First the Temple of Artemis, Now the Colossus of Rhodes

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I had no idea that my closing thoughts on plans to rebuild the Temple of Artemis at Ephesus would turn out to be somewhat prophetic.

“Will it signal a new trend in not simply preserving old temples and landmarks, but actually rebuilding them to their former glory? Could we see a new Delphi or Colossus of Rhodes? An embracing of our pre-Christian heritage slipped through the side-door as “tourism”, “art”, and “culture”.”

It seems that on Monday, The Guardian reported that plans are underway to rebuild the Colossus of Rhodes.


Head of the Colossus of Rhodes, photo: The Roman Mysteries.

“It may not straddle the port as its predecessor once did, but in terms of sheer luminosity and eye-catching height the new Colossus of Rhodes will not disappoint. Nor will it fall short of the symbolism that once imbued the ancient monument. Twenty-three centuries after craftsmen carved the legendary statue that has inspired legions of painters, poets, playwrights and politicians, a new world wonder, built in the spirit of the original Colossus, is about to be born on the Aegean island.”

The new colossus will bigger than the original, will be partially constructed from melted-down weapons from around the world to represent peace, and will be a “light sculpture” designed by German artist Gert Hof.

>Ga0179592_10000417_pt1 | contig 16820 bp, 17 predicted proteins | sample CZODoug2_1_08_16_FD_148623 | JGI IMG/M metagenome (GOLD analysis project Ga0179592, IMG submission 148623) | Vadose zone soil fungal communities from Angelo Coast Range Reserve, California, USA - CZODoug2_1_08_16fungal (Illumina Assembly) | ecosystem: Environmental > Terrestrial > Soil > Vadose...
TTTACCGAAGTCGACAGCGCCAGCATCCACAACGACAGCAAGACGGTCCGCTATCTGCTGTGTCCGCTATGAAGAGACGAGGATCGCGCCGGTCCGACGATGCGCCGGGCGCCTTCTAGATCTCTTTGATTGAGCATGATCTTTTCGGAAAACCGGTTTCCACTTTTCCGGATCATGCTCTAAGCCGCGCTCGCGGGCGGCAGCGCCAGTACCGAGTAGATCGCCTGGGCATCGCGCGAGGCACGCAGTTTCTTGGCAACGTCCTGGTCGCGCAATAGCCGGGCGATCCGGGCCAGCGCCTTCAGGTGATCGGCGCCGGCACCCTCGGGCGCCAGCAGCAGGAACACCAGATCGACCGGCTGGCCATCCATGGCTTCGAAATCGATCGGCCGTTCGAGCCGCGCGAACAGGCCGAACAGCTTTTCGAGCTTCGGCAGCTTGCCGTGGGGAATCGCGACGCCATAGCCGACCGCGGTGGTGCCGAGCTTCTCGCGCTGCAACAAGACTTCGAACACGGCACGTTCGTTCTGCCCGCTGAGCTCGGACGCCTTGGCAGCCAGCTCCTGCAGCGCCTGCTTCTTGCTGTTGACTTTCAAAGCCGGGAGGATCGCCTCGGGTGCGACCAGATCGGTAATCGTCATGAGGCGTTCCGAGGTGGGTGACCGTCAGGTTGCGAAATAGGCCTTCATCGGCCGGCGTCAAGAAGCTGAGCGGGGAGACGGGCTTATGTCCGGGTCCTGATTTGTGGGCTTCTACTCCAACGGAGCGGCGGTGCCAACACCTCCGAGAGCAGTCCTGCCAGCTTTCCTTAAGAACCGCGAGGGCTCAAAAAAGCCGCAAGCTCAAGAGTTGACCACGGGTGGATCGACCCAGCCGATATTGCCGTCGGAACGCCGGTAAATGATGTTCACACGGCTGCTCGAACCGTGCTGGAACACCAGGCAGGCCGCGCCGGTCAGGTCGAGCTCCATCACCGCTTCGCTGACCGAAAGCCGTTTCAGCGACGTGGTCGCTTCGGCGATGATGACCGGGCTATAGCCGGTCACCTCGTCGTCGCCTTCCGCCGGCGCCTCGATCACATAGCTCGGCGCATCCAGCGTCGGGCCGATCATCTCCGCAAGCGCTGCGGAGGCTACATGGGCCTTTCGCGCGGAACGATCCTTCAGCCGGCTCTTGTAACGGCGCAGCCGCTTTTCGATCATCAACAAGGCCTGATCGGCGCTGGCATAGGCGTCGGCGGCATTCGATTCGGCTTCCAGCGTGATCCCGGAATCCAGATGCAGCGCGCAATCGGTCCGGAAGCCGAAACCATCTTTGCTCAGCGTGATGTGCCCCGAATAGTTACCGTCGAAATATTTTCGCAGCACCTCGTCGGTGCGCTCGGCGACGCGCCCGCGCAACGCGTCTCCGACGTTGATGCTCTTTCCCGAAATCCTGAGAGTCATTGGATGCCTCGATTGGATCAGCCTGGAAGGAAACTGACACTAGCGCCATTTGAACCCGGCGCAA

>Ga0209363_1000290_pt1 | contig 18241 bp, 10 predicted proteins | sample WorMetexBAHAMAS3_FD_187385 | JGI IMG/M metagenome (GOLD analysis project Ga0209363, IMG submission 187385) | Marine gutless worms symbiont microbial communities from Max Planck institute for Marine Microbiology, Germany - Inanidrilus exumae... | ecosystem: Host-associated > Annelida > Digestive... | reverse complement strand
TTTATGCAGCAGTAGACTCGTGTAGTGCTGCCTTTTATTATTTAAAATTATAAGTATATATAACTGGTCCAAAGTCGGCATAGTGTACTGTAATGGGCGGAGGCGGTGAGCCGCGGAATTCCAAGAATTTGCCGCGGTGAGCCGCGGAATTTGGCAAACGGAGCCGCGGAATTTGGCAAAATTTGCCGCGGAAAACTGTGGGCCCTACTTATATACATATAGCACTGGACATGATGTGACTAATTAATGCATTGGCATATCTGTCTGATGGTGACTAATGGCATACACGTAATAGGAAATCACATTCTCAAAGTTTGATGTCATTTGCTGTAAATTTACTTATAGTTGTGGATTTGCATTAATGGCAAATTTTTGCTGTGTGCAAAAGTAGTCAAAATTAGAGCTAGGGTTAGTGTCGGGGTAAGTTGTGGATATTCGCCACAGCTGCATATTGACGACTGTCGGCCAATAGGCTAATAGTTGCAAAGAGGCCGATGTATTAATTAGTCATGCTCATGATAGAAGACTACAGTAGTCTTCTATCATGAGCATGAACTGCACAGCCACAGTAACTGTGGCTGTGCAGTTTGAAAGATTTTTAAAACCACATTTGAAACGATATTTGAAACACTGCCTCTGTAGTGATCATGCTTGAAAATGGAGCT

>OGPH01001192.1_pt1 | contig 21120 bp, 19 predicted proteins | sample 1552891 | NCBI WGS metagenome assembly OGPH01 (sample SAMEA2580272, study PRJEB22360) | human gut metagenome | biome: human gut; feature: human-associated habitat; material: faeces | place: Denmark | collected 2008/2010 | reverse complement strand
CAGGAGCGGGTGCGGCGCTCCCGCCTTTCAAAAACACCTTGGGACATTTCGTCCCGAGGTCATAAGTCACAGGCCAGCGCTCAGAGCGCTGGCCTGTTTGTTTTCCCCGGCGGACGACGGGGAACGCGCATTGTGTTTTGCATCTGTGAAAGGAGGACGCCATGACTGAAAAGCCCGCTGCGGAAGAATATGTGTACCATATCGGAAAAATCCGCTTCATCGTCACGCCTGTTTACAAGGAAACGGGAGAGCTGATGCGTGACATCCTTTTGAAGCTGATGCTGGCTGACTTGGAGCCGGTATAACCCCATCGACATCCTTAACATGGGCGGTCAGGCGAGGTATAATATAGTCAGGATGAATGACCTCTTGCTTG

“We are talking about a highly, highly innovative light sculpture, one that will stand between 60 and 100 metres tall so that people can physically enter it,” said Dr Dimitris Koutoulas, who is heading the project in Greece. “Although we are still at the drawing board stage, Gert Hof’s plan is to make it the world’s largest light installation, a structure that has never before been seen in any place of the world.”

The original Colossus of Rhodes, one of the Seven Wonders of the Ancient World, was sculpted by Chares of Lindos, and represented Helios, god/personification of the sun. It was toppled in 226 BCE by an earthquake. It certainly seems like an inspired idea to honor the sun with a sculpture of light. Yet another possible pilgrimage place for a resurgent Paganism?

So that’s two ancient wonders that are getting rebuilt. What’s next? A new statue of Zeus at Olympia? A new Lighthouse of Alexandria? Looks like the New Seven Wonders of the World might have some of their thunder stolen by the original wonders.